However, there are not enough research performed related to that and a few researches have been performed as follows. Kim et al. (2013) assessed the vulnerability of the industrial complex by administrative district. Since this research assessed the actual industrial complex using the proportion of the area, etc. of each local government, it has some limitations, and Mueller et al. (2015) assessed the four tools that assessed the water supply and demand in the automotive industry field. However, it did not address the damage of the industrial factor according to the change of the flood by the overall climate change just mentioning the water supply and demand. Khazari et al. (2013) assessed the industrial and social vulnerability using indicators with the loss by indirect natural disaster. But it does not reflect each climate esposure such as flooding, drought only mentioning about the overall industry even all climate exposure characteristics are different. Tixier et al. (2002) performed the risk analysis by the climate change for the corporations, but since there is the difference in the spatial scale between the individual corporation and the industrial complex, additional researches are needed. Therefore, the purpose of this study is to assess the degree of vulnerability of industrial park and to reduce the degree of vulnerability for present and future by establishing the cost-effective adaptation measures fir to each industrial park.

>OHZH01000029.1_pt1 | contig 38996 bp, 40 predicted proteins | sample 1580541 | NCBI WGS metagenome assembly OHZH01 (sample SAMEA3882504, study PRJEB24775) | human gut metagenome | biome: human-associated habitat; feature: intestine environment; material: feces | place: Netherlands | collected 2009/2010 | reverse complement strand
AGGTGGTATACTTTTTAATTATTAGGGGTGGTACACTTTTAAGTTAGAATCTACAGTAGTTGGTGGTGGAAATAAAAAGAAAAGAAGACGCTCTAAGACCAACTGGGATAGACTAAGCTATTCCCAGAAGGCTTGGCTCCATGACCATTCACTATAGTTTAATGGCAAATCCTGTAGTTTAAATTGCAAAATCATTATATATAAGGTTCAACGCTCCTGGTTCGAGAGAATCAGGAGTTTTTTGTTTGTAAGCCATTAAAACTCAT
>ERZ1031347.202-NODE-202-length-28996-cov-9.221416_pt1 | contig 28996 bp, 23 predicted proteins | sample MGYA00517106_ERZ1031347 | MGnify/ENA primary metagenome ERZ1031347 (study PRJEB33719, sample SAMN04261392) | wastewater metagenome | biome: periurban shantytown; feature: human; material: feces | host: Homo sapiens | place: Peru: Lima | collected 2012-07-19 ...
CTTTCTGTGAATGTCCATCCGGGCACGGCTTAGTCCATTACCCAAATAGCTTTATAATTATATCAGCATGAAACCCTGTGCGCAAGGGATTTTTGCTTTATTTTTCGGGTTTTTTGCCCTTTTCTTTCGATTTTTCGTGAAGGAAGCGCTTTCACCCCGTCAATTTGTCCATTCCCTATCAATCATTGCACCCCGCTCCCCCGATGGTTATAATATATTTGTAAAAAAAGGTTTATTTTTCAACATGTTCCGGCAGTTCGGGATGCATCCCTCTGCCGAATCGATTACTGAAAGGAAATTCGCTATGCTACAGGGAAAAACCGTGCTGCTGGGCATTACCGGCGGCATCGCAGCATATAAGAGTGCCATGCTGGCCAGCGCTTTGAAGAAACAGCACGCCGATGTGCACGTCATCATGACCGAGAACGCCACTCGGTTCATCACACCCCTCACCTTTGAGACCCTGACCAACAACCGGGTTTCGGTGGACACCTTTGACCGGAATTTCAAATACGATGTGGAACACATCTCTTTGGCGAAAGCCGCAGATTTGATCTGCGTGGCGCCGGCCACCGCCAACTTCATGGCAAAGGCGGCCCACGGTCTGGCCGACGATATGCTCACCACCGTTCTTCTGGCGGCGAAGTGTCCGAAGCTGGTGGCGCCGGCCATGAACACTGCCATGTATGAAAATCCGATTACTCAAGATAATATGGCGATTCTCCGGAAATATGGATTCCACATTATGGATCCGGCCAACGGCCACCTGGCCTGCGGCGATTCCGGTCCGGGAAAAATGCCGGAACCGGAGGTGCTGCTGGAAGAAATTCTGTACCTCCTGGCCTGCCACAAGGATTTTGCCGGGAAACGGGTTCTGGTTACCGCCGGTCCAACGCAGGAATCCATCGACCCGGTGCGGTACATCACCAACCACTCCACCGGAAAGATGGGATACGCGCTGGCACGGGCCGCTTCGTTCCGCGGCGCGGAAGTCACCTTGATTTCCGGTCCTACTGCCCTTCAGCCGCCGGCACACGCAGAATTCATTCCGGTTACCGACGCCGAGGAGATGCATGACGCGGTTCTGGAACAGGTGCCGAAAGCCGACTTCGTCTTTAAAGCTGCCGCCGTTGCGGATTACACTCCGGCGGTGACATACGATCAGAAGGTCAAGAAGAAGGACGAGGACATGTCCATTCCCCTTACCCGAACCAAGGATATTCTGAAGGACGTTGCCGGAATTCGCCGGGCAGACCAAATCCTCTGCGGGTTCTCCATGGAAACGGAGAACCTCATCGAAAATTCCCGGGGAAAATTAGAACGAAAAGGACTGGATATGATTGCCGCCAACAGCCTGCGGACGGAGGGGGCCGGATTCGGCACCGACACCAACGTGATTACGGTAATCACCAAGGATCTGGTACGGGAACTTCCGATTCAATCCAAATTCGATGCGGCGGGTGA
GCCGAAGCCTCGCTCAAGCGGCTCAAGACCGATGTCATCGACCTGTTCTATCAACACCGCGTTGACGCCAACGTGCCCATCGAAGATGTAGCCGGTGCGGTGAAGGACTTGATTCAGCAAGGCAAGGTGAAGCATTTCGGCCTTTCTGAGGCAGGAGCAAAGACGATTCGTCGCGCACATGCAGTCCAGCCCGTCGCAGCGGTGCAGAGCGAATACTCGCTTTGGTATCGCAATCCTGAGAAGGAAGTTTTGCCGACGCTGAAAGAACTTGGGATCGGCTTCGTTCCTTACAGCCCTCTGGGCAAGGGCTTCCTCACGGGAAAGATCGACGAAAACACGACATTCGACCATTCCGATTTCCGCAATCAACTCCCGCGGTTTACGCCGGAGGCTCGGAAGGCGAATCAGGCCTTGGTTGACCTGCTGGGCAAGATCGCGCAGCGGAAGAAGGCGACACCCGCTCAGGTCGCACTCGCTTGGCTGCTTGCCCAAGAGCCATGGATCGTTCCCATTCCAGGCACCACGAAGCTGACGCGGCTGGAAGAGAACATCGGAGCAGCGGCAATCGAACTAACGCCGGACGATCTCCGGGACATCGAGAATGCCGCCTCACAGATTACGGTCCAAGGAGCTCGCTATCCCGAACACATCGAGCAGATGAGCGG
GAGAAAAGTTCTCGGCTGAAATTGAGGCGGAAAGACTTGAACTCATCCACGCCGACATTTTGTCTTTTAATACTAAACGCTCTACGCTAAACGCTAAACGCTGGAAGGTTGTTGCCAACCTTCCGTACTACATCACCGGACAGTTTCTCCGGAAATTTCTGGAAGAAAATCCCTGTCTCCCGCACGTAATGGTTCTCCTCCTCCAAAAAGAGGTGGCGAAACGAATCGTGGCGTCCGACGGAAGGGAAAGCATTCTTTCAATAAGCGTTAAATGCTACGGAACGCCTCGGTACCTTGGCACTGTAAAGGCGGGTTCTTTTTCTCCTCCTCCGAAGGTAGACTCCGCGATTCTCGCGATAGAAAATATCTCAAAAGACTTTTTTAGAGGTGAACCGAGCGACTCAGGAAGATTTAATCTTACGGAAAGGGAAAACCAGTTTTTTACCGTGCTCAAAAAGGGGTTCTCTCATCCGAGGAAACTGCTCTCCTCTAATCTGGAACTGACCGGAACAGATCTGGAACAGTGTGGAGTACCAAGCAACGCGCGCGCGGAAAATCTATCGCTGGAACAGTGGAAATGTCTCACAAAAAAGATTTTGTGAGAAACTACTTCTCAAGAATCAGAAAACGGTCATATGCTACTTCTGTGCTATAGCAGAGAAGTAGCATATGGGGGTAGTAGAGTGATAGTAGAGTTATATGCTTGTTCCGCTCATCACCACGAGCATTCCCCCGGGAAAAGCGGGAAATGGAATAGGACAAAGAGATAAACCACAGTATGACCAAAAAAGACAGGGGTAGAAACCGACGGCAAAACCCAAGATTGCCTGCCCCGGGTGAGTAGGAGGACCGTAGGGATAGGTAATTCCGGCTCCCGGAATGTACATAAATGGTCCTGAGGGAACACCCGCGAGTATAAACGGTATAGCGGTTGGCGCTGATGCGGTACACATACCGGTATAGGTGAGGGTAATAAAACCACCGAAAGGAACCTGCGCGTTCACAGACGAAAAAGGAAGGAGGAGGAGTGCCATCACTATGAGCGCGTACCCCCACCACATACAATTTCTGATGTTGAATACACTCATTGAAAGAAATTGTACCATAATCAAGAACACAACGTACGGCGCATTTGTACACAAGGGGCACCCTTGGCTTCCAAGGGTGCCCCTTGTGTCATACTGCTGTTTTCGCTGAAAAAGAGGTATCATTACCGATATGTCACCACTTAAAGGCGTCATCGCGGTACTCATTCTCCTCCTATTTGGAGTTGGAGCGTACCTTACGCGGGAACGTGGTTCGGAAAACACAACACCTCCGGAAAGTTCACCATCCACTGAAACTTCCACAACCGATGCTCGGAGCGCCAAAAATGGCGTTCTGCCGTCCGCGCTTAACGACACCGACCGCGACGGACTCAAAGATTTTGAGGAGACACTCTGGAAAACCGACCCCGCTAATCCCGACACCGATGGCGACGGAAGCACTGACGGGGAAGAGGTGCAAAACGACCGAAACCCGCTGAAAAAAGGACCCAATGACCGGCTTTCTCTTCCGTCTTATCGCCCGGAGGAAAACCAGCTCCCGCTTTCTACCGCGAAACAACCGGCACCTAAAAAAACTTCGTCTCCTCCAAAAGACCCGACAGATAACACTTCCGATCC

Materials and methods

Assessment of vulnerability

The assessment of vulnerability measures the potential effects of climate change through climate exposure and sensitivity, and the adaptation ability was additionally considered before finally assessing the vulnerability of each industrial park. The sensitivity and adaptation ability require socioeconomic scenarios for the future. Regarding the vulnerability assessment, IPCC (2007) defined the climate exposure as the climate change factors (severe cold, drought, typhoon, etc.), the sensitivity as the degree of influence to system by climate disturbance and the adaptation ability as the control action of the nature and social system in response to the influence of climate change. In this study, the assessment of vulnerability was performed focusing on field of industry according to such concept. In this study, we conducted a study focused on the floods caused by torrential rains.